There’s only so much you can do as you watch your loved ones drown in despair, writes Jamil Jivani in the National Post. Below is an excerpt from the article, which can be read in full here. 

By Jamil Jivani, April 12, 2021 

As more parts of the country head back into various states of lockdown, Canadians are learning a tough lesson in feeling powerless. It’s a familiar lesson for those who grew up in a family afflicted by mental health issues. There’s only so much you can do as you watch your loved ones drown in despair. No matter how much you want to help or how hard you try, it often seems like it’s never enough.

Growing up, it was obvious to me that my family was nothing like the families I saw on television in the 1990s. But my parents were in no place for self-reflection. I had an absentee father who was wrestling with the trauma of being born an orphan and a single mother who was overwhelmed by the burdens of caring for three kids.

My youngest sister was eventually hospitalized with anorexia as a teenager, which caused us to finally face reality: everything was not OK.

Coming of age in this family environment, I was desperate to help. I yearned for the right words at the right times. I hoped a good deed might change my family’s fortunes. Or I could just love them. Maybe I just needed to love them enough.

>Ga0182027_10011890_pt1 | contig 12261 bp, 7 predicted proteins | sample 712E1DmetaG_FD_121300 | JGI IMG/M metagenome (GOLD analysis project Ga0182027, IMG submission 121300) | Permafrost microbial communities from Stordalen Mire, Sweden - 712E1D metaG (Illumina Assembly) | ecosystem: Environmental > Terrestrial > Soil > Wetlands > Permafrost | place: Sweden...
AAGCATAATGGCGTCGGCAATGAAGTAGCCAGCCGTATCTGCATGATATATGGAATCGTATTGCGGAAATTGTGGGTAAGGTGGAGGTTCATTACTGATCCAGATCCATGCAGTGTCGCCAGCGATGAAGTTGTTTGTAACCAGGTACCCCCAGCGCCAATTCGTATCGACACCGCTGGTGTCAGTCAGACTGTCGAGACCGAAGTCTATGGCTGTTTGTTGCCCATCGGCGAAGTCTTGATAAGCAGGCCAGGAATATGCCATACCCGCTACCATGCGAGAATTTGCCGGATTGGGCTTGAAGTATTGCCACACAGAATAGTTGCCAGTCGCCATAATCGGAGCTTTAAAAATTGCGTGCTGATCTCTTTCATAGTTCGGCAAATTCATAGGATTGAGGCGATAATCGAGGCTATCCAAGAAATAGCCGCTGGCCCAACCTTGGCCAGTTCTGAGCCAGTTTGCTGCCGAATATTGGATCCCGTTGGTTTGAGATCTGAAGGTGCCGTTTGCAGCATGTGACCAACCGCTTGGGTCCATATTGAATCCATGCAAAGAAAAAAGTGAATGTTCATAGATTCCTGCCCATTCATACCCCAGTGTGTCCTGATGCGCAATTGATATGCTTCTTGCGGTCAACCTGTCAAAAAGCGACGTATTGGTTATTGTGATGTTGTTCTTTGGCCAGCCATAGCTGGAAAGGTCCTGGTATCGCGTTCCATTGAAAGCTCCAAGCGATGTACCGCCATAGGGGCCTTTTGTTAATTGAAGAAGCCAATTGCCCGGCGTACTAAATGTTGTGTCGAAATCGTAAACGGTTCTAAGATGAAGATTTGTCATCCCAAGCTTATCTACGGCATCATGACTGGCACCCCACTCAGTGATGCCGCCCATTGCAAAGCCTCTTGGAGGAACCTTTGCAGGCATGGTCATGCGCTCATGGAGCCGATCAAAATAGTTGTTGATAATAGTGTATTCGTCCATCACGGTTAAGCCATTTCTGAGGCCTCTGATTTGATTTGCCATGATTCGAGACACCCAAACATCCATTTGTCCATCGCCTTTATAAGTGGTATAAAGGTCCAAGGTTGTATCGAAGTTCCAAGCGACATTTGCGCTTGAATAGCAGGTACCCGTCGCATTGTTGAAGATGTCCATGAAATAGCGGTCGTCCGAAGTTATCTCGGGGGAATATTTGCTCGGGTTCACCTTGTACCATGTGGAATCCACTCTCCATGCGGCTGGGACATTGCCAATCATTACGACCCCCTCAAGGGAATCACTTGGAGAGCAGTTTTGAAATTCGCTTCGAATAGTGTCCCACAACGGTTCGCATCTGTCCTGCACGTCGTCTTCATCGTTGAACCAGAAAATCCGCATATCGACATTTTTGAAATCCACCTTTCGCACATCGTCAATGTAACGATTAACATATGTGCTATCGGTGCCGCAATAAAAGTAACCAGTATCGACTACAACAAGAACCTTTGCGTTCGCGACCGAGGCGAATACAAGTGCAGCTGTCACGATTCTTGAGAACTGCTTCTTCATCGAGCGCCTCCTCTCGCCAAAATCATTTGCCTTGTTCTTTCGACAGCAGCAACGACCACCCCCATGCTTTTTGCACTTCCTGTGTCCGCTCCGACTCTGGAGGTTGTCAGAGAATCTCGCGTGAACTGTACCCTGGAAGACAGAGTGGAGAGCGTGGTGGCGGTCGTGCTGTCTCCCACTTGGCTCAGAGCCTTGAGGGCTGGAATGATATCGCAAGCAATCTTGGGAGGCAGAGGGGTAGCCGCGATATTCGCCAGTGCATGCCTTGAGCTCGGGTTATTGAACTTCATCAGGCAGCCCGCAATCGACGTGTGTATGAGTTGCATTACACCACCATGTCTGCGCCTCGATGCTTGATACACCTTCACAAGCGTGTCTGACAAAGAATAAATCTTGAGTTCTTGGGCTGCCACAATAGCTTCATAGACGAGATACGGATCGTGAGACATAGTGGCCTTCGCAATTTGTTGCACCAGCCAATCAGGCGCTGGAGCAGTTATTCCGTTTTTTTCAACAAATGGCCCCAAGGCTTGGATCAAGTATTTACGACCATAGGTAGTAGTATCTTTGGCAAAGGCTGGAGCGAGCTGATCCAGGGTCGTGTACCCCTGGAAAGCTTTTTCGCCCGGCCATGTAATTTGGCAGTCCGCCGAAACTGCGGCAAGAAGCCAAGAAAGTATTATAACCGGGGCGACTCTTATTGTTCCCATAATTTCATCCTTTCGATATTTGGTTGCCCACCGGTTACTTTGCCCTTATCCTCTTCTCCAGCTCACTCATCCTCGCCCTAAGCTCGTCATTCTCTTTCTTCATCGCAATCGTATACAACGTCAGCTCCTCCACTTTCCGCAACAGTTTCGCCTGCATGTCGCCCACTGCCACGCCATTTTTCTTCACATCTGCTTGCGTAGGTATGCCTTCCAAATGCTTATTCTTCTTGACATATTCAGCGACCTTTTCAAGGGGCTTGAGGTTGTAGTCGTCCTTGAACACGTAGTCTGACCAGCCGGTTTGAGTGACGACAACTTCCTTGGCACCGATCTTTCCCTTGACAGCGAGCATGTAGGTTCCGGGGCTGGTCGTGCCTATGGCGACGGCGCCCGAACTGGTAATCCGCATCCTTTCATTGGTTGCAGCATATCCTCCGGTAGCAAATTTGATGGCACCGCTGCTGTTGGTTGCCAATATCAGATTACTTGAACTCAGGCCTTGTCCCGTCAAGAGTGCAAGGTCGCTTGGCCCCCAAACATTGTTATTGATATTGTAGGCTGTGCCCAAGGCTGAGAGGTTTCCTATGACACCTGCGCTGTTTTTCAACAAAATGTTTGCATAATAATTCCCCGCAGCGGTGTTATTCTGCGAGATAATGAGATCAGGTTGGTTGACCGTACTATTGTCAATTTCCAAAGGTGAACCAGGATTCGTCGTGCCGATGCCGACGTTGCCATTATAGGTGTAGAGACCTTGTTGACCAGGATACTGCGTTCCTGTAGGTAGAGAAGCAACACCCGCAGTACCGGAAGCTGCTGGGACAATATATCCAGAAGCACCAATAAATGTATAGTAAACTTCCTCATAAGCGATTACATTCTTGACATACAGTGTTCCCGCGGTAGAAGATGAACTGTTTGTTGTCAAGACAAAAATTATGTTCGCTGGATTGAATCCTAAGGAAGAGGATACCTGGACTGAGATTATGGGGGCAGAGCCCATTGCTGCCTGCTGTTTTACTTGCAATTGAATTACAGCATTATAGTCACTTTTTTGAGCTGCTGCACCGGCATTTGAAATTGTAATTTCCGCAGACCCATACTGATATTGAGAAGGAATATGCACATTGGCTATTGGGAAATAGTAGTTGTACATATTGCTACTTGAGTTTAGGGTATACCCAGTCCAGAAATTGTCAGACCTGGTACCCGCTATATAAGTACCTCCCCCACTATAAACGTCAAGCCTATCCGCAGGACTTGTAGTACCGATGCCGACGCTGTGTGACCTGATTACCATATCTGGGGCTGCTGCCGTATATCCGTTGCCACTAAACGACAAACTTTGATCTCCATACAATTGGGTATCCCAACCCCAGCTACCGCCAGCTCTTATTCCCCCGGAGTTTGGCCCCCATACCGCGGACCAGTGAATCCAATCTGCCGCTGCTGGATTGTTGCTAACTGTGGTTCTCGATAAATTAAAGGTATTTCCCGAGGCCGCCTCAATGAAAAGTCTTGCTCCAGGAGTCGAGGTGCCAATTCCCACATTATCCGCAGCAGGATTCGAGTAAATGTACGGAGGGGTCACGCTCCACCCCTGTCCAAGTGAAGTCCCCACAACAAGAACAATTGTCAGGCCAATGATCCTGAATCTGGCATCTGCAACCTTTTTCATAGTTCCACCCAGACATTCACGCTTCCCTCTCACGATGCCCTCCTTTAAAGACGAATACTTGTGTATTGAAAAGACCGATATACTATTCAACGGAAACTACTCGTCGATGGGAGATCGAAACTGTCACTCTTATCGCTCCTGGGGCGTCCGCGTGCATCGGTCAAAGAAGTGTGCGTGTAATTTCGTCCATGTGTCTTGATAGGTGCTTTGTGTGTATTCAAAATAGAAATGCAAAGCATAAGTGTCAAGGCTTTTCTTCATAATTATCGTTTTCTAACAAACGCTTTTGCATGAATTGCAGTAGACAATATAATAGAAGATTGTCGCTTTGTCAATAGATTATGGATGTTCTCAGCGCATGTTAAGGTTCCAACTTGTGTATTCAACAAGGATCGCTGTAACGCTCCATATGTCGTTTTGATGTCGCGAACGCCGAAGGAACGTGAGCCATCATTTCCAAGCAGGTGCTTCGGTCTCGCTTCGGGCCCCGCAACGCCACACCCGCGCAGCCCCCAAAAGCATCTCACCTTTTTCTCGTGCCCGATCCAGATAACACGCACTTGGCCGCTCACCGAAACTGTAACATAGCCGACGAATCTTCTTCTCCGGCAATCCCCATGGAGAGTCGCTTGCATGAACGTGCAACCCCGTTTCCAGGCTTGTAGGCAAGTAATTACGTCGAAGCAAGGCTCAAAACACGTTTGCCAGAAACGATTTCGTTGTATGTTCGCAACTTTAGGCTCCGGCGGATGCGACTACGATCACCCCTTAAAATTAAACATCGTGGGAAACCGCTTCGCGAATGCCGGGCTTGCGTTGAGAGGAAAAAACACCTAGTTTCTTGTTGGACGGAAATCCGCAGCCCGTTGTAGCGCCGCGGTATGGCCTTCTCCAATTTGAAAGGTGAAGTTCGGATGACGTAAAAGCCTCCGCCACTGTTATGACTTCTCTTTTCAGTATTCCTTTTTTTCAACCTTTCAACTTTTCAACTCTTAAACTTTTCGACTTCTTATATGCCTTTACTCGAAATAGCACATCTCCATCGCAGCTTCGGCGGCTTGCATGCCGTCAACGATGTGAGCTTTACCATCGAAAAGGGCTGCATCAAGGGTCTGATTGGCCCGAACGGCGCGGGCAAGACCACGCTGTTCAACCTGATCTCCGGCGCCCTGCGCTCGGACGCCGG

After years of effort, I had to accept that another person’s mental health is out of my hands. I can’t help. No matter how much I want to.

The lessons of one’s childhood can be easily forgotten. Credentials and accomplishments mislead us into thinking we can become immune to the problems of our past. I thought I could be smart or successful enough to shield a family of my own from the destabilizing effects of mental health issues.

Then a global pandemic hit me and everyone I care about. And I am reminded again of just how powerless we are when stress, anxiety and depression come for our loved ones. Once again, I lack the words or good deeds to turn things around. My love isn’t enough.

During the pandemic, a lot more of us are in the heartbreaking position of seeing our families afflicted by mental health issues. More than half of Canadians (54 per cent) say their mental health has suffered over the past year, according to a recent poll conducted by KPMG.



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